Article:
To investigate the functional consequences of the observed mutations on the biological activity of the FOG2 protein, we performed a series of transactivation assays using the AMH promoter and Tesco enhancer region of Sox9, in HEK293-T cells and mouse embryonic stem cell line, E14. Among other genes, Gata4 and Nr5a1 are known involved in the regulation of AMH expression in developing Sertoli cells at the moment of sex determination (16). Previously, transactivation assays using reporter constructs containing the minimal responsive AMH promoter showed that wild-type FOG2 represses the GATA4-dependent transactivation of AMH in CV-1 and Sertoli cell lines (9,17,18), whereas it does not have any effect on GATA4-dependent transactivation of AMH in HEK-293 cells (19).

In the present study, cotransfection of the ˗260 AMH promoter with either GATA4, FOG2 or NR5A1 alone showed a significant activation of the AMH promoter in both the HEK-293 (Fig. 3A and B) and E-14 cell lines. Wild-type FOG2 does not have any effect on GATA4-dependent transactivation of AMH (Fig. 3A). Three of the four mutant proteins (p.R260Q; p.R260Q/M544I; p.S402R) lost the FOG2 transactivation activity on the AMH promoter and acquire a repression effect on the GATA4-dependent transactivation of AMH (Fig. 3A). In contrast, the p.M544I mutant protein shows an activation of AMH at levels similar to that of wild-type FOG2 protein and this mutation does not show any effect on GATA4-dependent transactivation of AMH promoter (Fig. 3A).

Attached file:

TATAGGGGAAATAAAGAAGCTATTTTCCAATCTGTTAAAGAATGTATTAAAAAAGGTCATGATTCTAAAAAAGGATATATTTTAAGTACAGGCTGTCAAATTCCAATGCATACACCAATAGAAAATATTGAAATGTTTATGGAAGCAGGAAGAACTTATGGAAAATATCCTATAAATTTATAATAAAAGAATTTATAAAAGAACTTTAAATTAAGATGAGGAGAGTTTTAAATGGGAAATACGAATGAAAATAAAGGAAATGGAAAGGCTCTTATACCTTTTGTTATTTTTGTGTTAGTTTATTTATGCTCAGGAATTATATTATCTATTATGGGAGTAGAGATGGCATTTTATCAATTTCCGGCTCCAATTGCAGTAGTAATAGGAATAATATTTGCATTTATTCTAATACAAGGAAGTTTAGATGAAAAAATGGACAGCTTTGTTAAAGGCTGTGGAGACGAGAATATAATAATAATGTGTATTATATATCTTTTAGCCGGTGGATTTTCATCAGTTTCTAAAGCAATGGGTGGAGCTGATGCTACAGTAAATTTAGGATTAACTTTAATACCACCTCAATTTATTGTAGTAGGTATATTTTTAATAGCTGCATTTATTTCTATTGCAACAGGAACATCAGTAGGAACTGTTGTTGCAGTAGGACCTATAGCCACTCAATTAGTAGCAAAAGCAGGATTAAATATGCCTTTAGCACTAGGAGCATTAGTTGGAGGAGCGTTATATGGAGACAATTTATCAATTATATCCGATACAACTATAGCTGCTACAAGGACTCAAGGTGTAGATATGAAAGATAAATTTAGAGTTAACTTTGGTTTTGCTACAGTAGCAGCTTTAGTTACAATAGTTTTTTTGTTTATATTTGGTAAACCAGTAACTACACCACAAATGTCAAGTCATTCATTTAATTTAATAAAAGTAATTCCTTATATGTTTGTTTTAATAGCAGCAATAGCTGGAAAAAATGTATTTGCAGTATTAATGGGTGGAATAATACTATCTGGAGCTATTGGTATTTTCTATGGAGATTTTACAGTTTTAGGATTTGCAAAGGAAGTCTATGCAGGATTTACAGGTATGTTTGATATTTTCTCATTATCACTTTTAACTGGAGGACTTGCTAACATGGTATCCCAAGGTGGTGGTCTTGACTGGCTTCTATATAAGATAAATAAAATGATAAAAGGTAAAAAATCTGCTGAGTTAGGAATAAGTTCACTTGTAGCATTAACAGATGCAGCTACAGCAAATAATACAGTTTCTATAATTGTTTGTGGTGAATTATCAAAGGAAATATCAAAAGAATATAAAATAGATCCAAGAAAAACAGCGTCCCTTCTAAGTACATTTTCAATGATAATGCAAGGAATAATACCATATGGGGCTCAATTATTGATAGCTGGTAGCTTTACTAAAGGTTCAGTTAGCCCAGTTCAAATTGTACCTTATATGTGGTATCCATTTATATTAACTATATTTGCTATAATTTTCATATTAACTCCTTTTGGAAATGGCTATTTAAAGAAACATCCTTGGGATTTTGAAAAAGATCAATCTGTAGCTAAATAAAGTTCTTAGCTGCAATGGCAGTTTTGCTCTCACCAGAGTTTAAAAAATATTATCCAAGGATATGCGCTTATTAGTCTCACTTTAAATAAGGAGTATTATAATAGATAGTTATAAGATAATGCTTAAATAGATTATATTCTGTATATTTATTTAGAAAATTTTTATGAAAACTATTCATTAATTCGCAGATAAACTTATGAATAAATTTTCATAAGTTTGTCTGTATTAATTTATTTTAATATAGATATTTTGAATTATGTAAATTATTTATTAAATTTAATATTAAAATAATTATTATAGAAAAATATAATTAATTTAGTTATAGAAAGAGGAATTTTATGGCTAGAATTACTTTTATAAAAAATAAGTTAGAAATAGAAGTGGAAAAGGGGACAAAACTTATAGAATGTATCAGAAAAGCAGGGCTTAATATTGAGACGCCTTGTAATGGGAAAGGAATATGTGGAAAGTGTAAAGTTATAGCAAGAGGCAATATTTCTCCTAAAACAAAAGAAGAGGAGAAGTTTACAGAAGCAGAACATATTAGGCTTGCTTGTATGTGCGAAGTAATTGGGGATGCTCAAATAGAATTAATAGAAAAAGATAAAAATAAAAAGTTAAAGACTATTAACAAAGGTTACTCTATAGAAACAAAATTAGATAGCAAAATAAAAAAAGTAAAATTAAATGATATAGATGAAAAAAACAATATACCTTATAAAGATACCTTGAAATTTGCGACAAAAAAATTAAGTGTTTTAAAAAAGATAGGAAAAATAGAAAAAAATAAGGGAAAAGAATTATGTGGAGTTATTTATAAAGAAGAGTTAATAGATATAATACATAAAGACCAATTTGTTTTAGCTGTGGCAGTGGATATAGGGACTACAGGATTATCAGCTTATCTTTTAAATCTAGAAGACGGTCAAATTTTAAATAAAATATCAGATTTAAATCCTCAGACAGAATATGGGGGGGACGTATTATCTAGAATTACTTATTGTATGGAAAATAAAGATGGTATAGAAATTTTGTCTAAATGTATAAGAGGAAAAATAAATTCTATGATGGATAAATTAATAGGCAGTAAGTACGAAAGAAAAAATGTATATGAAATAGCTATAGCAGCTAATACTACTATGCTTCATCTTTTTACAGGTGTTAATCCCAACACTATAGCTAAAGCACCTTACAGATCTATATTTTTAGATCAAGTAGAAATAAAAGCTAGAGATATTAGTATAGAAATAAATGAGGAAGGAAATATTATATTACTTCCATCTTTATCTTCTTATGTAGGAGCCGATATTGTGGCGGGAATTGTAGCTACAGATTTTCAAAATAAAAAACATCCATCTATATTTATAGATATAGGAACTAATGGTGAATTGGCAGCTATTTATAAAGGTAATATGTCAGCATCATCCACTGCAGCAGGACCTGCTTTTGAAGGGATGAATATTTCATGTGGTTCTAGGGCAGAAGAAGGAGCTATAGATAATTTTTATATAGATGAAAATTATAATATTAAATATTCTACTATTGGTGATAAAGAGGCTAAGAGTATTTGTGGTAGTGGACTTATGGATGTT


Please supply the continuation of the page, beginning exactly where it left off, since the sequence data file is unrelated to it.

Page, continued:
Figure 3.

(A) Transcriptional regulation of the AMH promoter by FOG2 and FOG2+GATA4. The transcriptional activities of WT FOG2 and the mutant FOG2 proteins (p.R260Q, p.M544I, p.R260Q+p.M544I, p.S402R) with (red bars) or without (blue bars) WT GATA4 were studied using the human AMH promoter fused to luciferase as a reporter following transfection in HEK293-T cells. The data shown here represent the mean ± SEM of at least three independent experiments, each of which was performed in quadriplicate. The results are expressed as fold change in the relative activity of transfected proteins on the AMH promoter, above the background. (B) Transcriptional regulation of the AMH promoter by FOG2+GATA4+NR5A1. The transcriptional activities of WT FOG2 and the mutant FOG2 proteins (p.R260Q, p.M544I, p.R260Q+p.M544I, p.S402R) with WT GATA4 and WT NR5A1 were studied using the human AMH promoter fused to luciferase as a reporter following transfection in HEK293-T cells. The data shown here represent the mean ± SEM of at least three independent experiments, each of which was performed in quadriplicate. The results are expressed as fold change in the relative activity of transfected proteins on AMH promoter, above the background.

Figure 3.